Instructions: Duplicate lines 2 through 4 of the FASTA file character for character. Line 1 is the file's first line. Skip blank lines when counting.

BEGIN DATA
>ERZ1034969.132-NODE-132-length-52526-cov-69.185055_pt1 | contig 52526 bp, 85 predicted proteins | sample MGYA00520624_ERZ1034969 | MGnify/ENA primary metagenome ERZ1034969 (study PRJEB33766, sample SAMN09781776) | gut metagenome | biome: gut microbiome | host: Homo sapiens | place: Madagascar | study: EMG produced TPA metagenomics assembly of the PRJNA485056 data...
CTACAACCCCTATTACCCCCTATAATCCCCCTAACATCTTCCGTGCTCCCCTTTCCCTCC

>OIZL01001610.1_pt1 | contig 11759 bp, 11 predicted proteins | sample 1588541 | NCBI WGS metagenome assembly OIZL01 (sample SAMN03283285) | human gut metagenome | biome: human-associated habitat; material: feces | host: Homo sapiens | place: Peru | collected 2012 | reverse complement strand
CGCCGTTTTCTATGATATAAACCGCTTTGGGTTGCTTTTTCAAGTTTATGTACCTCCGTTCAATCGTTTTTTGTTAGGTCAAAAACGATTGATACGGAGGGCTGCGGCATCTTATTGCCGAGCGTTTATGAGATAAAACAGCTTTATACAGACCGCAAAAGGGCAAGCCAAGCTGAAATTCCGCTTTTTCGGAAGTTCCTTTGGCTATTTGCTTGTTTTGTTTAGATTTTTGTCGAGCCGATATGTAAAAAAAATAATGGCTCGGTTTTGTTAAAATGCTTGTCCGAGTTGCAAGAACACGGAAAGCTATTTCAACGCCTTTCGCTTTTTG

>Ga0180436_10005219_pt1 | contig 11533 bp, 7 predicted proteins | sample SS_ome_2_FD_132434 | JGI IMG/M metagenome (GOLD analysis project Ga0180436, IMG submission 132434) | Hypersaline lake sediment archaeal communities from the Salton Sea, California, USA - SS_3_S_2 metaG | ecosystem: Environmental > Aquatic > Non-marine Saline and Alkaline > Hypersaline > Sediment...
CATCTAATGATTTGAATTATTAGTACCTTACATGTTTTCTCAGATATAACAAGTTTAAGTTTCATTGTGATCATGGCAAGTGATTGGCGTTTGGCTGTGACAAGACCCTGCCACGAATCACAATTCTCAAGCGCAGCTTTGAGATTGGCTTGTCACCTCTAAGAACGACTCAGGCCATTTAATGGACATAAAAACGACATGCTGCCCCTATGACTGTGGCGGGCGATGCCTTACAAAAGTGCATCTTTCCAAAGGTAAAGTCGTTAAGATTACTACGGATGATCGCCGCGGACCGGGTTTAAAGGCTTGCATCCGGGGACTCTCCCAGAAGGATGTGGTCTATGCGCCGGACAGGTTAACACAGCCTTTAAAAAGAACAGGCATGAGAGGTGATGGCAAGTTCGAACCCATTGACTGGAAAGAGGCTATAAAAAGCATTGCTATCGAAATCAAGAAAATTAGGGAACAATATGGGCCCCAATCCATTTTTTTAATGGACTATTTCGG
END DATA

CTACAACCCCTATTACCCCCTATAATCCCCCTAACATCTTCCGTGCTCCCCTTTCCCTCC

>OIZL01001610.1_pt1 | contig 11759 bp, 11 predicted proteins | sample 1588541 | NCBI WGS metagenome assembly OIZL01 (sample SAMN03283285) | human gut metagenome | biome: human-associated habitat; material: feces | host: Homo sapiens | place: Peru | collected 2012 | reverse complement strand
CGCCGTTTTCTATGATATAAACCGCTTTGGGTTGCTTTTTCAAGTTTATGTACCTCCGTTCAATCGTTTTTTGTTAGGTCAAAAACGATTGATACGGAGGGCTGCGGCATCTTATTGCCGAGCGTTTATGAGATAAAACAGCTTTATACAGACCGCAAAAGGGCAAGCCAAGCTGAAATTCCGCTTTTTCGGAAGTTCCTTTGGCTATTTGCTTGTTTTGTTTAGATTTTTGTCGAGCCGATATGTAAAAAAAATAATGGCTCGGTTTTGTTAAAATGCTTGTCCGAGTTGCAAGAACACGGAAAGCTATTTCAACGCCTTTCGCTTTTTG